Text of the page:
Author

Todd Luther

Date of Award

8-2015

Document Type

Thesis

Degree Name

Master of Science (MS)

Department

Physical Education

First Advisor

Peter M. McGinnis, Ph.D.

Second Advisor

James Hokanson, Ph.D.

Third Advisor

John Foley, Ph.D.

Abstract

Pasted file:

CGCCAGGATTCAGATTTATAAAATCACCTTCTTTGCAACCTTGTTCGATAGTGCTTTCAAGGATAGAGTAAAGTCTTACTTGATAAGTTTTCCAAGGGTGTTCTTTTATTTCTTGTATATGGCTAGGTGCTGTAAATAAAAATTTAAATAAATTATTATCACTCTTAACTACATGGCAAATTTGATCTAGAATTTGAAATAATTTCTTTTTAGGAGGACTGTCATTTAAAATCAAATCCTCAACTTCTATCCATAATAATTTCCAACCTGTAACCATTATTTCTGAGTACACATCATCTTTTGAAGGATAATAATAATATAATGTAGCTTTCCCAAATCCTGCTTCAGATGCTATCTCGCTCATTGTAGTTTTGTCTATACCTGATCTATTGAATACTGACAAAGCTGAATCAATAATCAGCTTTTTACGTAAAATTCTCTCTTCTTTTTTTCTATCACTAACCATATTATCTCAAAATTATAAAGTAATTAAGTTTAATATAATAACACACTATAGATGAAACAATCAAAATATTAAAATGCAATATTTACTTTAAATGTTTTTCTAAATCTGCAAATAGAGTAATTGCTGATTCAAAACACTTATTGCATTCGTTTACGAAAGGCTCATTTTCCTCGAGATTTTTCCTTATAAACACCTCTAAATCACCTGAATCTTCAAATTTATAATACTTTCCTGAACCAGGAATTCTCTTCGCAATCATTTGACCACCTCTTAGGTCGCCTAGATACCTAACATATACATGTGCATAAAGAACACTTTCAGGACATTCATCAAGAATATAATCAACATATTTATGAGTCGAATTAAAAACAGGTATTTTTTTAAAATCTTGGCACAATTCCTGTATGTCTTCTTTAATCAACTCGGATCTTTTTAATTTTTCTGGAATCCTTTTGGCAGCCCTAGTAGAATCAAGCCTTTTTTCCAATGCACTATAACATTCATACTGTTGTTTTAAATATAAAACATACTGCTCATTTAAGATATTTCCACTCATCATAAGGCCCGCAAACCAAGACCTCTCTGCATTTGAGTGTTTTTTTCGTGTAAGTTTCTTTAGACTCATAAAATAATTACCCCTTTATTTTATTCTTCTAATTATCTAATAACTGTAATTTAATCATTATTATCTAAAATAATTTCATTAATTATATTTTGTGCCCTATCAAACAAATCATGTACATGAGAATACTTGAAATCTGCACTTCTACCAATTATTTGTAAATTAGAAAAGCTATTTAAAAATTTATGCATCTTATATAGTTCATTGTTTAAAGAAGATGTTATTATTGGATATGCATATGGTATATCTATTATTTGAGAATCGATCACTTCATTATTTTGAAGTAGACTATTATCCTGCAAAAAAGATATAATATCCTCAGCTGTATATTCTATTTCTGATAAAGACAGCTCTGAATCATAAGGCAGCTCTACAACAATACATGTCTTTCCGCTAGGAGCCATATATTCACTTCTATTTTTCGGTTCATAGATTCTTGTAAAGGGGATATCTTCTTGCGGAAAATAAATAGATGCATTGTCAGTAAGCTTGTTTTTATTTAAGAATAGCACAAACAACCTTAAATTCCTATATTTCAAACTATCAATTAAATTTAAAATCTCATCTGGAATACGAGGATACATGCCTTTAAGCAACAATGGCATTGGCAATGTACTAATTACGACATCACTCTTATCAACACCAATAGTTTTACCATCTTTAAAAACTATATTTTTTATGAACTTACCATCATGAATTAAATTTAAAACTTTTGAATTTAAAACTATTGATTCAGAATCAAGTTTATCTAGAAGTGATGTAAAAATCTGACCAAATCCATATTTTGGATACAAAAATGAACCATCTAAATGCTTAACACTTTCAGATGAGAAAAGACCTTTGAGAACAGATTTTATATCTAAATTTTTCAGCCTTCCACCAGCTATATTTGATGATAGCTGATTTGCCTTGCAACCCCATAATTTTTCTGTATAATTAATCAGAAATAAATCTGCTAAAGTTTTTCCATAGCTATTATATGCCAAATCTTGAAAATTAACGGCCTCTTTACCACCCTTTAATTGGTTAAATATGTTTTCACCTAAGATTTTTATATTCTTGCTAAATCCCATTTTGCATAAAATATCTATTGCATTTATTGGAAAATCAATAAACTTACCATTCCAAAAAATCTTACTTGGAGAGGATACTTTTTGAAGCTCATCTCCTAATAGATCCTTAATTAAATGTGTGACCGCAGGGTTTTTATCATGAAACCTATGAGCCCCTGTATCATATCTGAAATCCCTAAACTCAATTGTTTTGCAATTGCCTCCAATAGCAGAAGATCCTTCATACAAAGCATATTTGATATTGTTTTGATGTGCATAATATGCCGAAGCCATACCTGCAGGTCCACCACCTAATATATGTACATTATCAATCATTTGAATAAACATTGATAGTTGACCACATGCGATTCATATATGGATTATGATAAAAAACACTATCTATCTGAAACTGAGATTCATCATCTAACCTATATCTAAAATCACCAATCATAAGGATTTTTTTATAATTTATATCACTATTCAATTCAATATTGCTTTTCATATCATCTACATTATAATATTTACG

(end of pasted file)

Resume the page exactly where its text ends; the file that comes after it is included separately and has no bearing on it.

The purpose of this study was to compare the myoelectric activity of the extensor carpi ulnaris, flexor carpi ulnaris, flexor carpi radialis, and opponens pollicis muscles while gripping a 50 lb Olympic weightlifting bar to the myoelectric activity of the same muscles while gripping a sandbag of the same weight. Myoelectric activity was measured as the average root mean square (RMS) of the surface electromyography (sEMG) values. The hypothesis was that gripping a sandbag would result in greater muscle activation of the extensor carpi ulnaris, flexor carpi ulnaris, flexor carpi radialis, and opponens pollicis muscles than gripping an Olympic weightlifting bar of the same weight. The participants were seven healthy males who performed a six second lift with the sandbag as well as a six second lift with the Olympic weightlifting bar. The order of the lifts was random. The Olympic weightlifting bar was lifted using a traditional overhand grip and the sandbag was lifted using an overhand pinching grip. In both trials the bar or sandbag was positioned at thigh height and the participant then leaned over and gripped it with both hands in front of the body. The participant then lifted the implement off its support and assumed an upright position while holding the implement in a position so that it did not touch the body other than the hands. Surface EMG electrodes detected the myoelectric activity of the extensor carpi ulnaris, flexor carpi ulnaris, flexor carpi radialis, and opponens pollicis muscles. The electrodes preamplified the myoelectric signals by a factor of 35. The sEMG signals of the four muscles were treated with a 20 Hz low cut/high pass filter, amplified by a factor of 2000, and the RMS of the filtered signals were derived using a 2.5 ms time window. The analog RMS sEMG was sampled at 1000 Hz and converted to digital form. Each muscle’s RMS sEMG was averaged over a six second period of the lift. The results of a within-subject one-tailed t-test iv indicated that the means of the subjects’ RMS sEMG for each of the four muscles were significantly larger for the sandbag lift than the Olympic bar lift. This result supported the hypothesis that gripping a sandbag produces significantly higher myoelectric activity in the extensor carpi ulnaris, flexor carpi ulnaris, flexor carpi radialis, and opponens pollicis muscles than gripping an Olympic bar of the same weight. Athletic trainers, physical therapists, strength and conditioning coaches, fitness professionals, and other health professionals can use this information to improve grip strength when designing and implementing training programs for their clients, athletes, or patients.

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